In the catacombs of Cypress Hall, surrounded by practice rooms in which budding musicians can be heard honing their crafts, lies room 150.
It looks much like other rooms in the building from the outside. But inside, July Berghofer helps run the Music Therapy Wellness Clinic, using music to help patients suffering from various types of disabilities.
“I just think because music is so innate in all of us — it’s something that we’ve got that we already have in our bodies, spirit and memories — that we, as clinicians, know what it is that we can draw from people and connect with people through music of any culture, of any age, without words,” said Berghofer, assistant director of the clinic.
The clinic was started in 1996 and works with a wide spectrum of diagnoses including autism, stroke victims, down syndrome, cognitive impairments and others, as well as teens struggling with mental health issues or substance abuse, according to Berghofer. The majority of her patients are unable to verbally communicate, and range from age two to 85.
One of Berghofer’s patients, who wished to remain anonymous, suffers from a rare genetic condition which has left her confined to a wheelchair and unable to communicate. Berghofer has been working with the patient since 2006.
During a recent therapy session, Berghofer and Scott Whelan, junior music therapy major, played and sang songs on guitar and piano in an effort to get the patient to sing along. The patient was also encouraged to tap a beat on a tambourine and a kick drum pedal.
Kelly Dempster has been the patient’s nurse for two and a half years, and feels her work with Berghofer has yielded positive results.
“It has really helped with her communication,” Dempster said. “I’ve noticed she’s always communicated well, and I think music therapy attributes to that.”
Dempster also feels the therapy has brought about unexpected results for the patient.
“Sometimes I’m surprised because a lot of times I do talk to her and I don’t get a response from her,” Dempster said. “To see how well she actually responds to the music — it is surprising.”
The wellness clinic costs $37.50 per 25-minute individual session, $57.50 per 45-minute individual session and $37.50 per 45-minute group, according to the clinic’s website. Berghofer said the services of the clinic are not covered by insurance.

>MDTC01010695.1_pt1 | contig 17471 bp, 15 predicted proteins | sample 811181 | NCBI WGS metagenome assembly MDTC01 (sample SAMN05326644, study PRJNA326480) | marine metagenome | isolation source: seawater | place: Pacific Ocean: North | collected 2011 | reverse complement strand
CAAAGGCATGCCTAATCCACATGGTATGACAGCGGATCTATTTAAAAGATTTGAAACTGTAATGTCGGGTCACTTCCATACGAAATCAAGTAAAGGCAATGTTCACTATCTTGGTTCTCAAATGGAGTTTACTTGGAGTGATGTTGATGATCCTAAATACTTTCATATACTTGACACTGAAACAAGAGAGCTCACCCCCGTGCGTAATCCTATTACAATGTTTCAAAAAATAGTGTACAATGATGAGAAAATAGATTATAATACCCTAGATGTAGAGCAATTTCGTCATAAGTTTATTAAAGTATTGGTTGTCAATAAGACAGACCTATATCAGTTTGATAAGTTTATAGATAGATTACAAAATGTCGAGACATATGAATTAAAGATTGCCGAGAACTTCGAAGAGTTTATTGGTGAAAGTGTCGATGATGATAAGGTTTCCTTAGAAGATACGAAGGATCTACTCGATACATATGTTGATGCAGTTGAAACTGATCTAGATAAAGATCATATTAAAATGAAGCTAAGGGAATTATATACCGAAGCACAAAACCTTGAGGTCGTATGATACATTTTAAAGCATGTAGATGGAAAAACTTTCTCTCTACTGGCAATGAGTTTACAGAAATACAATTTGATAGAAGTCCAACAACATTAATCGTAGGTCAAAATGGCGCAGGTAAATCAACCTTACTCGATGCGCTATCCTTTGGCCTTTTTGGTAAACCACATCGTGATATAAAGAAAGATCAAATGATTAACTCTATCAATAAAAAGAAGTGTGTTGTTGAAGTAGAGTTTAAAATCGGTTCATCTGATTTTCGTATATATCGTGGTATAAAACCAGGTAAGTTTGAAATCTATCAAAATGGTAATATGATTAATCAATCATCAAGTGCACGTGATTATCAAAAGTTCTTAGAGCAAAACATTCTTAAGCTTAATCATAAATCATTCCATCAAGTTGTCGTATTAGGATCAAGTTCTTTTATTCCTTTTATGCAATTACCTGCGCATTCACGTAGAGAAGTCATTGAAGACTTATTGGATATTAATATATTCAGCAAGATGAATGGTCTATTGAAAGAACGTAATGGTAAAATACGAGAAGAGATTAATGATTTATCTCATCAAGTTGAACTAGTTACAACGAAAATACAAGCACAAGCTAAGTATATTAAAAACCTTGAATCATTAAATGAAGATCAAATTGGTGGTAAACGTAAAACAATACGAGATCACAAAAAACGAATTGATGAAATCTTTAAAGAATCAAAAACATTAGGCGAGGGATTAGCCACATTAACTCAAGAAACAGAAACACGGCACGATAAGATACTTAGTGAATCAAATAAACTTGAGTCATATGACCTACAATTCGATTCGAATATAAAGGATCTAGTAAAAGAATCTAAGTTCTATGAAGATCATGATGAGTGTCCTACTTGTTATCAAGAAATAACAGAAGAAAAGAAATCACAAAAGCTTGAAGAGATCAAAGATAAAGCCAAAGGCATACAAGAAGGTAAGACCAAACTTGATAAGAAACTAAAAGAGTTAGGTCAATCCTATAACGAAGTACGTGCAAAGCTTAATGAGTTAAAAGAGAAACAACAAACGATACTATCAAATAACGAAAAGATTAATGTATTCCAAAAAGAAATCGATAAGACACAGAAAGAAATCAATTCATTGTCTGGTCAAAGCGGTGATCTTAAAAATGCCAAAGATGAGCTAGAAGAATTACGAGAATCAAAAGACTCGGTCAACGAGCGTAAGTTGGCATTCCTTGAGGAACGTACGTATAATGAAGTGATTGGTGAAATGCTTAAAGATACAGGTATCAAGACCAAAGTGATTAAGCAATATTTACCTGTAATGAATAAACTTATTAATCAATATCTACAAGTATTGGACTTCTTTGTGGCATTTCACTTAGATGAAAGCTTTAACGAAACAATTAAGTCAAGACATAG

As part of the music therapy major, students take part in sessions with Berghofer and other therapists in one of four field work opportunities during their studies. On Tuesdays and Thursdays, students learn psychology of music, research techniques and familiarize themselves with different populations such as patients in hospice, the hearing impaired, geriatrics and others.
Whelan became interested in the field while working at a program for adults with disabilities and realized he wanted to merge those two passions.
“It’s a very powerful thing for people who can’t communicate, who can’t speak at all,” said Whalen, who is one of 24 students in the program. “It’s something that they can feel and understand and work towards. So it’s just a very niche, very unique mode of reaching out to people.”
Whelan is in his first year of field work and assists Berghofer with her patients. He shares her belief in music’s ability to heal.
“It has some kind of influence on anybody, like people from any ability,” Whelan said. “So it’s a very unique mode of tapping into wherever people might be in their different states or populations or disabilities.”
The music therapy program also offers two choirs for patients, one of which is called the Sunshine Singers. It started two years ago and patients are not required to audition.
“It’s become a really good social outlet for these young people [and] it’s run in a way where they have quite a lot of autonomy,” Berghofer said.
Berghofer said that each patient has an individual goal depending on their diagnosis. However, the program does have an overall goal.
“It’s really just trying to help them to see the strengths and to reach the potential as much as we can,” Berghofer said.
Whelan feels there can be goals for the patients of the music therapy clinic.
“I think its all about bringing their unique voice out,” Whelan said. “Music’s perfect for that.”